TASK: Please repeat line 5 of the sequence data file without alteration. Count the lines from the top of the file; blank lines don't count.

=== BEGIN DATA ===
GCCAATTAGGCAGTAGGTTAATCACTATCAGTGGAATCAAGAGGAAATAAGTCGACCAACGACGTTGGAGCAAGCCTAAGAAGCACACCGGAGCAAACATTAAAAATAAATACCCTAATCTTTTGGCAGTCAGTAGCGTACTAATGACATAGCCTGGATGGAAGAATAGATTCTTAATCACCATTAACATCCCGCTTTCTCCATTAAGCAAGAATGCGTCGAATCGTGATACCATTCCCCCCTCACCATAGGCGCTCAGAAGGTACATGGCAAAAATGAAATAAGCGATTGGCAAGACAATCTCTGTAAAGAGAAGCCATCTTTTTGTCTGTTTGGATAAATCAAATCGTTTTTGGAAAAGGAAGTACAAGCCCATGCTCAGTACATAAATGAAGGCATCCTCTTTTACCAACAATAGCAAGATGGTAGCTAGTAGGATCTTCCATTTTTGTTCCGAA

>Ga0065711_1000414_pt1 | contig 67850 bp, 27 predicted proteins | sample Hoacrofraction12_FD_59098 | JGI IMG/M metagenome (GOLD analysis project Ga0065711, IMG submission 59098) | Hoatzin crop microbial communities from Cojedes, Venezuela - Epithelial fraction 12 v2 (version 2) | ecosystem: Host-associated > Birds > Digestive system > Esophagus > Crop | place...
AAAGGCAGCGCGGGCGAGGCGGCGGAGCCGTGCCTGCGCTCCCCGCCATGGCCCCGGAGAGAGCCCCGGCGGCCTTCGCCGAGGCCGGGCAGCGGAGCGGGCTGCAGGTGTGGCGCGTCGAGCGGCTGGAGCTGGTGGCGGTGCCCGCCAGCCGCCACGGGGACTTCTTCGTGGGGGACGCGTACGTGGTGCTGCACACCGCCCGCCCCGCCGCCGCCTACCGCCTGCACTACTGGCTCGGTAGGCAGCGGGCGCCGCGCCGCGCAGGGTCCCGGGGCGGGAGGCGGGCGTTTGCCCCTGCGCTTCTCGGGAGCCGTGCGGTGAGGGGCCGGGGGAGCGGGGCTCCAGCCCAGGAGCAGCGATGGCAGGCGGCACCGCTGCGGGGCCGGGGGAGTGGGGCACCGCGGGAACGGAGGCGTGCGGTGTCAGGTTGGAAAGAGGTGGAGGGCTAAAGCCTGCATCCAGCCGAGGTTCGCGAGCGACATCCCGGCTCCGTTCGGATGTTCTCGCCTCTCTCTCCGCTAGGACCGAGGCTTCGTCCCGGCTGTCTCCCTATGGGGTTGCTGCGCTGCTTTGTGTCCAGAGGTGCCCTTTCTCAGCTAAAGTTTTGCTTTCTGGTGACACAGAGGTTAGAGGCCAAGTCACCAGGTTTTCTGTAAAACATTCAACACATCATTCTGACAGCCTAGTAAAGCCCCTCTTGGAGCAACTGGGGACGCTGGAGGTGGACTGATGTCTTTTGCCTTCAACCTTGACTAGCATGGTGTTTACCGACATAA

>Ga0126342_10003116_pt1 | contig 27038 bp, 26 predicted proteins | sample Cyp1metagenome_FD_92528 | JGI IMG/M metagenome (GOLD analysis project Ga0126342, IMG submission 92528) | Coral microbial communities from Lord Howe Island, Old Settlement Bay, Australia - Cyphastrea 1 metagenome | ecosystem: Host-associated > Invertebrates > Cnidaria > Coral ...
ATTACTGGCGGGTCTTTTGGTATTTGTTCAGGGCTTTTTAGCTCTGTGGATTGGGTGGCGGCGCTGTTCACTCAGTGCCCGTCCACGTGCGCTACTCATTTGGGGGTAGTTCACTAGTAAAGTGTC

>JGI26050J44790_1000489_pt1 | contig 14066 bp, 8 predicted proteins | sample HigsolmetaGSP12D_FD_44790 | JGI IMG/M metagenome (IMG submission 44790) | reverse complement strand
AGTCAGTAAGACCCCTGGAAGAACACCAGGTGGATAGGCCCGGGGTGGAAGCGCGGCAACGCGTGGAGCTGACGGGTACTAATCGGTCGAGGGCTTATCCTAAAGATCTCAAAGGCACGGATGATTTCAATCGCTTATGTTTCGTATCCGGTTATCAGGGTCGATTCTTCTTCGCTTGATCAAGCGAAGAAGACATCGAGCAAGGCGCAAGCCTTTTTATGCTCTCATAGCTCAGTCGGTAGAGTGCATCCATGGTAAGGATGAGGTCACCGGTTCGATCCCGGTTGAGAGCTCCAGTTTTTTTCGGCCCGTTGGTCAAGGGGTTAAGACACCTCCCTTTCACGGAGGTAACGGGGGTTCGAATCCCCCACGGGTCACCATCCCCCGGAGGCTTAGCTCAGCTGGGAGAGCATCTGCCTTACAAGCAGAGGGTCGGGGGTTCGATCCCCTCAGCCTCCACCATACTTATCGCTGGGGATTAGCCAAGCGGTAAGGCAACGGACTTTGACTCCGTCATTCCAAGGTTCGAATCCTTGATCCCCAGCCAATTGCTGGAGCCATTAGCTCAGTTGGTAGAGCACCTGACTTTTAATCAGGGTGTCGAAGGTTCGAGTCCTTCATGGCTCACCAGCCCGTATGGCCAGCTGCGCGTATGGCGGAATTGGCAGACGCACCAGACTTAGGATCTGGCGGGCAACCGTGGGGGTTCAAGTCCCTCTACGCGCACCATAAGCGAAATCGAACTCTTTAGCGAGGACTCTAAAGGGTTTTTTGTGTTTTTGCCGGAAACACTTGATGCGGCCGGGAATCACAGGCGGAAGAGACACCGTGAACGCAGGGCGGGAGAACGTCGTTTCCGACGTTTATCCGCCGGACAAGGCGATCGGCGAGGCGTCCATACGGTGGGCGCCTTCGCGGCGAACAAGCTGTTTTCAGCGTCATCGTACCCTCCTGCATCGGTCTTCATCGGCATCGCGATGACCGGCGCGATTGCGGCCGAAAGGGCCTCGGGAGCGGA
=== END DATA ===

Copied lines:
ATTACTGGCGGGTCTTTTGGTATTTGTTCAGGGCTTTTTAGCTCTGTGGATTGGGTGGCGGCGCTGTTCACTCAGTGCCCGTCCACGTGCGCTACTCATTTGGGGGTAGTTCACTAGTAAAGTGTC